Sweeney Todd: An Evil Genius

Sweeney Todd“There’s a hole in the world like a great black pit and the vermin of the world inhabit it; and its morals aren’t worth what a pig could spit, and it goes by the name of London…”

Sweeny Todd, in hues of blue with rivulets of red, is the sixth collaboration between Director Tim Burton and actor Johnny Depp. This film can be perceived as a stylish musical with sprinkles of horror, or a depressingly romantic one with a few gasps of wit. Sweeny Todd (Johnny Depp), a man possessed with vengeance and malice, seeks the blood of his adversary and desires to send him to the fires of hell.

Sweeny Todd returns to London after spending the prime of his life in prison, falsely accused by Judge Turpin (Alan Rickman). Judge Turpin, like many men, falls prey to the charms of the fairer sex; Turpin is in love with Sweeny Todd aka Benjamin Barker’s wife Lucy (Laura Michelle Kelly) and uses his position and power to send the doting father and devoted husband to prison.

The husband is back and discovers an ally in Mrs. Lovett (Helena Bonham Carter), the worst baker in London, who tells him the tragedy that befell his family when he was gone. Turpin had lured Lucy out of her solitude and ravaged her at a party when she was drunk. Unable to live with the shame, she poisoned herself leaving her daughter orphaned. Turpin takes Lucy’s daughter under his care and christens her Johanna. He subsequently keeps her locked in a room, driving away any suitors who hope of winning her hand in marriage.

Todd, livid with anger, decides to slay Turpin and declares Turpin an abomination to mankind. The journey to Turnip’s neck is not as simple as one may assume. Looking to establish himself as a barber of great skill, Todd challenges a local barber- Dave Perrili (Sacha Baron Cohen in a hilarious cameo) to a “shave off”. Todd wins comprehensively, and, his unique unassuming style does not go unnoticed as Turnip’s assistant (Timothy Spall), is impressed and suggests a shave later in the week.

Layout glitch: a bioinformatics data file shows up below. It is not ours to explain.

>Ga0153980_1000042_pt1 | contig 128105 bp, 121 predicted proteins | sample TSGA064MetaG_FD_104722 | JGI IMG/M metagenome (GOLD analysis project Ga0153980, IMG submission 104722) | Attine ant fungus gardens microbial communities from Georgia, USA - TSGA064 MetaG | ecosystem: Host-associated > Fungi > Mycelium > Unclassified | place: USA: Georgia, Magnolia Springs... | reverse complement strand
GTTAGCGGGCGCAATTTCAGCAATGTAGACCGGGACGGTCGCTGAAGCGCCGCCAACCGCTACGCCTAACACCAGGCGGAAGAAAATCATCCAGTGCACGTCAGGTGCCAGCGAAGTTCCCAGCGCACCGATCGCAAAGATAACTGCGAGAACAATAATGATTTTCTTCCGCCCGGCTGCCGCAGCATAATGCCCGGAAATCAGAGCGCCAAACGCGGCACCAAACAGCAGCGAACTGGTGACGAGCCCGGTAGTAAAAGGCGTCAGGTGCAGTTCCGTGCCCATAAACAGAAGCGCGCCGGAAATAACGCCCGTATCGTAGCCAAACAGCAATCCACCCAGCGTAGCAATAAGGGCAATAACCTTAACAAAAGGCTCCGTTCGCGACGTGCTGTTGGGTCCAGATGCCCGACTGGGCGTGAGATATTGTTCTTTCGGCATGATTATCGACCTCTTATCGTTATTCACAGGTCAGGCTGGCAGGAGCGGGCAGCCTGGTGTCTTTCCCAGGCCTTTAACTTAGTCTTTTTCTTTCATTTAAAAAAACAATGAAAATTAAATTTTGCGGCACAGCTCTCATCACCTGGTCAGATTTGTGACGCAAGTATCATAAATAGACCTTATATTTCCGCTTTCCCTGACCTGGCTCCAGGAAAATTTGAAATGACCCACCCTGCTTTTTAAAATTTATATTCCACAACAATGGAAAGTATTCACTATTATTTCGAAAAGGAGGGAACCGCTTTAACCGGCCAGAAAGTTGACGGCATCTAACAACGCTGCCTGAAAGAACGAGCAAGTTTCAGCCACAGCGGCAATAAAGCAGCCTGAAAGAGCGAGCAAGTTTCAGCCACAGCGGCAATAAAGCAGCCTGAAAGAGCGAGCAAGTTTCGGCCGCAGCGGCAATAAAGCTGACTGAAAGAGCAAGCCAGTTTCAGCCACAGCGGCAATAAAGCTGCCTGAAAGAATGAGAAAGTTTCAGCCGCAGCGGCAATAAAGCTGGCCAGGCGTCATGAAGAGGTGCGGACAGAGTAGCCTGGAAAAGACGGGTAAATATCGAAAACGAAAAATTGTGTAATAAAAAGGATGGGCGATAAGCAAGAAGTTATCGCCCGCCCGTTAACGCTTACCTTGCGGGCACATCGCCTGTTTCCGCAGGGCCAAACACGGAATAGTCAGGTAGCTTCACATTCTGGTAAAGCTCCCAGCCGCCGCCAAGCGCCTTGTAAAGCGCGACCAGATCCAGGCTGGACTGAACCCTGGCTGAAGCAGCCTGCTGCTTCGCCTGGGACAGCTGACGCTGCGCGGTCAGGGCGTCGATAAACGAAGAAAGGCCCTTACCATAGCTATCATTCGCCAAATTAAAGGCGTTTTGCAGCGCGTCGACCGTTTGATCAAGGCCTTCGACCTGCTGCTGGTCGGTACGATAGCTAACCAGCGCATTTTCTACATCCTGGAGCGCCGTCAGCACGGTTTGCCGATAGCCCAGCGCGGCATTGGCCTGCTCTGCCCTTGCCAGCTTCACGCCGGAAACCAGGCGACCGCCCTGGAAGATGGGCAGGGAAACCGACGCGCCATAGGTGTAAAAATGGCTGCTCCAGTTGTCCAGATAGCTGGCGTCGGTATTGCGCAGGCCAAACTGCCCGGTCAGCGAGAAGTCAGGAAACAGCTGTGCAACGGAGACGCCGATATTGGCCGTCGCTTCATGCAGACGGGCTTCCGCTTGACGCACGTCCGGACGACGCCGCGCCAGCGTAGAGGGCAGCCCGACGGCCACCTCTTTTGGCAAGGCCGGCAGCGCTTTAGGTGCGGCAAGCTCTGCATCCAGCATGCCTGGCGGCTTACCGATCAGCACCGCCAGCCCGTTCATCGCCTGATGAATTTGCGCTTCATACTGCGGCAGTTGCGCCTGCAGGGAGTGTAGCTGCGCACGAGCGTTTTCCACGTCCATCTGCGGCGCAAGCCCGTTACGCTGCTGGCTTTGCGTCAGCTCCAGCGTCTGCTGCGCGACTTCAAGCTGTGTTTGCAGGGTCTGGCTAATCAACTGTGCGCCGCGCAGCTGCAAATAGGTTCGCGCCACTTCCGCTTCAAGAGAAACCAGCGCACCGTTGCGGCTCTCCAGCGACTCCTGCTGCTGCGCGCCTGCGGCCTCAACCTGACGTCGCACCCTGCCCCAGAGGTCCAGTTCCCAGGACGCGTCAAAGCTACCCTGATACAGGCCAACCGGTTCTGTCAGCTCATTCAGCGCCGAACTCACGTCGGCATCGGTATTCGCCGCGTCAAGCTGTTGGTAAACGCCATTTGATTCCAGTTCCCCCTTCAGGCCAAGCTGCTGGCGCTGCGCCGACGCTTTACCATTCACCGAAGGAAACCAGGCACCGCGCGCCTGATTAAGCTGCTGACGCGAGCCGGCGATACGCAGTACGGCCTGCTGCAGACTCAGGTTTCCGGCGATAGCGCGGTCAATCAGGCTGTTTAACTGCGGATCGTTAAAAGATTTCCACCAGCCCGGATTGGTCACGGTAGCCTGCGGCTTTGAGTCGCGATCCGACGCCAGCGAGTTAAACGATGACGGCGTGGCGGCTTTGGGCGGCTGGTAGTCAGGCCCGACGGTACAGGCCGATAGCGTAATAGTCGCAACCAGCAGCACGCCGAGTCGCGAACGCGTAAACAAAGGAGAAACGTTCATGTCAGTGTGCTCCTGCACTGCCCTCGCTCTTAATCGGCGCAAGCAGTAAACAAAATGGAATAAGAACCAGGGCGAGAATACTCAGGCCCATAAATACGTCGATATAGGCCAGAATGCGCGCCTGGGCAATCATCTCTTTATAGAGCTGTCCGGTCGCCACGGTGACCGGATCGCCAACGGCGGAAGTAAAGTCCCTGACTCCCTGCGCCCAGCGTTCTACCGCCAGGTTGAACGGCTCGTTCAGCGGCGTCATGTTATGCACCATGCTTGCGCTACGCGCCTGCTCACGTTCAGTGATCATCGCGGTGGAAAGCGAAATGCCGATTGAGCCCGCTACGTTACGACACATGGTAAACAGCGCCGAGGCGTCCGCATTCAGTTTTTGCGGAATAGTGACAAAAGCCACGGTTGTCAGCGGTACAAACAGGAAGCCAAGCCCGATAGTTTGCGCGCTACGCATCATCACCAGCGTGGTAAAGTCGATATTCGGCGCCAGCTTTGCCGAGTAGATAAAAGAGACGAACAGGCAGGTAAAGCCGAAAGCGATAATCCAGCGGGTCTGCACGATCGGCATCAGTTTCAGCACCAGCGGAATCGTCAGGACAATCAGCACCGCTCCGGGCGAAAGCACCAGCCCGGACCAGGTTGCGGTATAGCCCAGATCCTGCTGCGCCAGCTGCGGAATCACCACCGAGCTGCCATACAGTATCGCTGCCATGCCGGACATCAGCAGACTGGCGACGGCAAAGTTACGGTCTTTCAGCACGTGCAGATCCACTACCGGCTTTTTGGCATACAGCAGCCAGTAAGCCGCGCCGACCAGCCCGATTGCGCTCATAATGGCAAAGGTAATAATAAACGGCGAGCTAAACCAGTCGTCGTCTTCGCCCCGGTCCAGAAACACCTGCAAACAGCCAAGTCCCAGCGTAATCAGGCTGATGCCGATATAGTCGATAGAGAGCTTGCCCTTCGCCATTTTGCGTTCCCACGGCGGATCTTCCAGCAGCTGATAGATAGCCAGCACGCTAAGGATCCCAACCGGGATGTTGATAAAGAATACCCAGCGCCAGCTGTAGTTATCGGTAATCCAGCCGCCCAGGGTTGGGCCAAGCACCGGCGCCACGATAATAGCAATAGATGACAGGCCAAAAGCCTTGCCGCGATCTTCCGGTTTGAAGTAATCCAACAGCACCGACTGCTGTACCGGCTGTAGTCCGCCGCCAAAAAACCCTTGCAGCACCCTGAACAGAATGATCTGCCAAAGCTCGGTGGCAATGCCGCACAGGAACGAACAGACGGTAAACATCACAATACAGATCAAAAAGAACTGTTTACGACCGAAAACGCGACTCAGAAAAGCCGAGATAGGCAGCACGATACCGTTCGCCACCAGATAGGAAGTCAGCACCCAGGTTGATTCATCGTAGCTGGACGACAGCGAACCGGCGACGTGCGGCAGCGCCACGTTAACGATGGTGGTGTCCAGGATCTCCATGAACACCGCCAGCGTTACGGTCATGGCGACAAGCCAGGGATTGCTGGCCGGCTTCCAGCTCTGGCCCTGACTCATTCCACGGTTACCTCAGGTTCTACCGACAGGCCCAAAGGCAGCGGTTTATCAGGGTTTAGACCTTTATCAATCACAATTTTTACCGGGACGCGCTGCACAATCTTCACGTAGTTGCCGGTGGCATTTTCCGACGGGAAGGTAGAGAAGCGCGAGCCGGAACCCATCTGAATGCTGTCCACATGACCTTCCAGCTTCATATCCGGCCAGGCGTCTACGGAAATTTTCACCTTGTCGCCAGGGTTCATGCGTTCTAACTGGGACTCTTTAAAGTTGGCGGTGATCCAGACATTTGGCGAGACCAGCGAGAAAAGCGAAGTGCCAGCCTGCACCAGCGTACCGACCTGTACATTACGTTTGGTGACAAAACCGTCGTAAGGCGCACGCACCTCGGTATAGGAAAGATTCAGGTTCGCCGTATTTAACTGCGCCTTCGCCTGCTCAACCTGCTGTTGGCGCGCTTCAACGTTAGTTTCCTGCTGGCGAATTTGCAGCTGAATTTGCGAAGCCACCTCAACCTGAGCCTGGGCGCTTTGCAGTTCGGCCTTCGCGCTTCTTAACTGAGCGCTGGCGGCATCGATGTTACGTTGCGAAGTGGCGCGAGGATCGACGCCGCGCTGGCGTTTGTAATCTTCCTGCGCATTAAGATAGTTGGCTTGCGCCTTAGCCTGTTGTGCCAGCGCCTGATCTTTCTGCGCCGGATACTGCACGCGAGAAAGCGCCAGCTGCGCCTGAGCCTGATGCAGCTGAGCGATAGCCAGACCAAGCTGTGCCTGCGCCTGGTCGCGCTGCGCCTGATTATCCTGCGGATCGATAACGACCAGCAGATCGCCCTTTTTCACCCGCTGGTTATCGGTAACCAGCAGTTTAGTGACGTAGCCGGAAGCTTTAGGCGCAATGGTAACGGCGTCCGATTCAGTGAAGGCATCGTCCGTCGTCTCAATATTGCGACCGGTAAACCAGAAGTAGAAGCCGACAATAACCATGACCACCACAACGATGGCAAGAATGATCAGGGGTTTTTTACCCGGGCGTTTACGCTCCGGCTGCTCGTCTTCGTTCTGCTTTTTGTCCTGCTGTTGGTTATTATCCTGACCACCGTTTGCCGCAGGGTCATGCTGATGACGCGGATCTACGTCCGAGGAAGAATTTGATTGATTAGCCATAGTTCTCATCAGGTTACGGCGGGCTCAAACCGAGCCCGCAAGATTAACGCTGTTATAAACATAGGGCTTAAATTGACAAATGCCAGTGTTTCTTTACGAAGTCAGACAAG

A sub-plot meanwhile is shaping up, where two young lovers (Jayne Wisener and Jamie Campbell Bower) in a world of hate and anger desire to live together. A place where love has no chance to win and it seems like a cruel practical joke played by fate.

Perrili visits Todd in his private salon and identifies Todd as Barker. Under threat of blackmail Todd slits Pirelli’s throat and decides to dump the body in the dead of the night. Mrs. Lovett, though, has other plans. In her unique, hilarious but horrific way she convinces Todd to form an unholy alliance. The barbaric Mrs. Lovett would use the “meat” for her pies while Todd could practice his skills on unsuspecting victims, and together, they could ensnare the judge.

The shower of ruby red blood as Depp slits one throat after another and throws them down through a contraption which can be conceived only by the most heinous minds into a baking room, splattering their brains on the hard cold stone floor below is nauseating at times. The most remarkable scene has to be the duet between the murderous duo of Lovett and Todd as they stalk their prey like predators in the wild, conjuring up ways and methods to bake them.

This movie has shades of blood fests like Saw, albeit classier, as well as glimpses of musicals like Chicago and Moulin Rouge. I have personally never been a fan of “blood showers” and gruesome killings but this film has an undeniable charm, convincing a viewer who despises horror to devour the film with enthusiasm paralleling Todd’s fascination with blood.

Tim Burton has had a nasty habit of twisting the sweetest fantasies into scary nightmares. He had previously united Depp and Carter (in voice if not in a film strip) in the Corpse Bride– a depressingly funny film. This time Burton again dwells into the dark recess of the human psyche jelling light and darkness, showing the movie in shades of blue and red when in the dark dreary parts and bright, heart warming colors in the occasional light hearted journey.

Helena Bonham Carter as the female version of Lector Hannibal of the Victorian era is adorable. She has portrayed her character with pathos and wit. Alan Rickman as the scheming Judge is entertaining. Before entering into the film industry, Johnny Depp was part of a rock band, which was about to taste success. Depp has called upon all his singing talents for this endeavor with occasional growls and touches high notes with ease.

The film has a memorable soundtrack, thanks to the efforts of Stephen Soddenheim. Not meant for the faint hearted, the movie adaptation of the Broadway musical is nothing short of entertaining.

Patanjali Pahwa

(image courtesy: http://www.flickr.com/photos/georgmayer/194120610/)